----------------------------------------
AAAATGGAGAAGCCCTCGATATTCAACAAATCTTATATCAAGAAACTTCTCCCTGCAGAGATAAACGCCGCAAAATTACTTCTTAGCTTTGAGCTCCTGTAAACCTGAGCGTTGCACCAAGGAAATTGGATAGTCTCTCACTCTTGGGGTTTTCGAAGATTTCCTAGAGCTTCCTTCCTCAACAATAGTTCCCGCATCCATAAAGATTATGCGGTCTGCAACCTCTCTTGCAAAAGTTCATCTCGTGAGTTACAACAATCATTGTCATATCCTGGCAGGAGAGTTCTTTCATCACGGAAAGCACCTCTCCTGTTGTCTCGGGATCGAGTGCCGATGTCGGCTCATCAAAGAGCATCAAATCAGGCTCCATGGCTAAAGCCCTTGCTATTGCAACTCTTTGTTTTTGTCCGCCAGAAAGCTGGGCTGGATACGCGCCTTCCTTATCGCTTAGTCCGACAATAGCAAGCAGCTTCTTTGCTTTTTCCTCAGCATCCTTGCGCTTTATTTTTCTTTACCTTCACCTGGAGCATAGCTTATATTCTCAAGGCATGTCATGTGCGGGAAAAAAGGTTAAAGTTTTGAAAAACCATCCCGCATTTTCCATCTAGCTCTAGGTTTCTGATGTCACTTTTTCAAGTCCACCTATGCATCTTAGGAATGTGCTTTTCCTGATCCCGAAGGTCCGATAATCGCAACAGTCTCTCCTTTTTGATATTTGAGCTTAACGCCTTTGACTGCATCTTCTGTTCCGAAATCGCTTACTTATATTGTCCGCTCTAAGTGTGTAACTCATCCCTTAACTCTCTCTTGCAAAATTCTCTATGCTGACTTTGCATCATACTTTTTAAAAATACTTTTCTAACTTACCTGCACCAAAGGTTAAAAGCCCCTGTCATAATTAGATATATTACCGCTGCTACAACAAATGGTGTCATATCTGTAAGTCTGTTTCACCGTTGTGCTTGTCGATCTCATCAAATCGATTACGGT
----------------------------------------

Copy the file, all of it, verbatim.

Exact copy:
AAAATGGAGAAGCCCTCGATATTCAACAAATCTTATATCAAGAAACTTCTCCCTGCAGAGATAAACGCCGCAAAATTACTTCTTAGCTTTGAGCTCCTGTAAACCTGAGCGTTGCACCAAGGAAATTGGATAGTCTCTCACTCTTGGGGTTTTCGAAGATTTCCTAGAGCTTCCTTCCTCAACAATAGTTCCCGCATCCATAAAGATTATGCGGTCTGCAACCTCTCTTGCAAAAGTTCATCTCGTGAGTTACAACAATCATTGTCATATCCTGGCAGGAGAGTTCTTTCATCACGGAAAGCACCTCTCCTGTTGTCTCGGGATCGAGTGCCGATGTCGGCTCATCAAAGAGCATCAAATCAGGCTCCATGGCTAAAGCCCTTGCTATTGCAACTCTTTGTTTTTGTCCGCCAGAAAGCTGGGCTGGATACGCGCCTTCCTTATCGCTTAGTCCGACAATAGCAAGCAGCTTCTTTGCTTTTTCCTCAGCATCCTTGCGCTTTATTTTTCTTTACCTTCACCTGGAGCATAGCTTATATTCTCAAGGCATGTCATGTGCGGGAAAAAAGGTTAAAGTTTTGAAAAACCATCCCGCATTTTCCATCTAGCTCTAGGTTTCTGATGTCACTTTTTCAAGTCCACCTATGCATCTTAGGAATGTGCTTTTCCTGATCCCGAAGGTCCGATAATCGCAACAGTCTCTCCTTTTTGATATTTGAGCTTAACGCCTTTGACTGCATCTTCTGTTCCGAAATCGCTTACTTATATTGTCCGCTCTAAGTGTGTAACTCATCCCTTAACTCTCTCTTGCAAAATTCTCTATGCTGACTTTGCATCATACTTTTTAAAAATACTTTTCTAACTTACCTGCACCAAAGGTTAAAAGCCCCTGTCATAATTAGATATATTACCGCTGCTACAACAAATGGTGTCATATCTGTAAGTCTGTTTCACCGTTGTGCTTGTCGATCTCATCAAATCGATTACGGT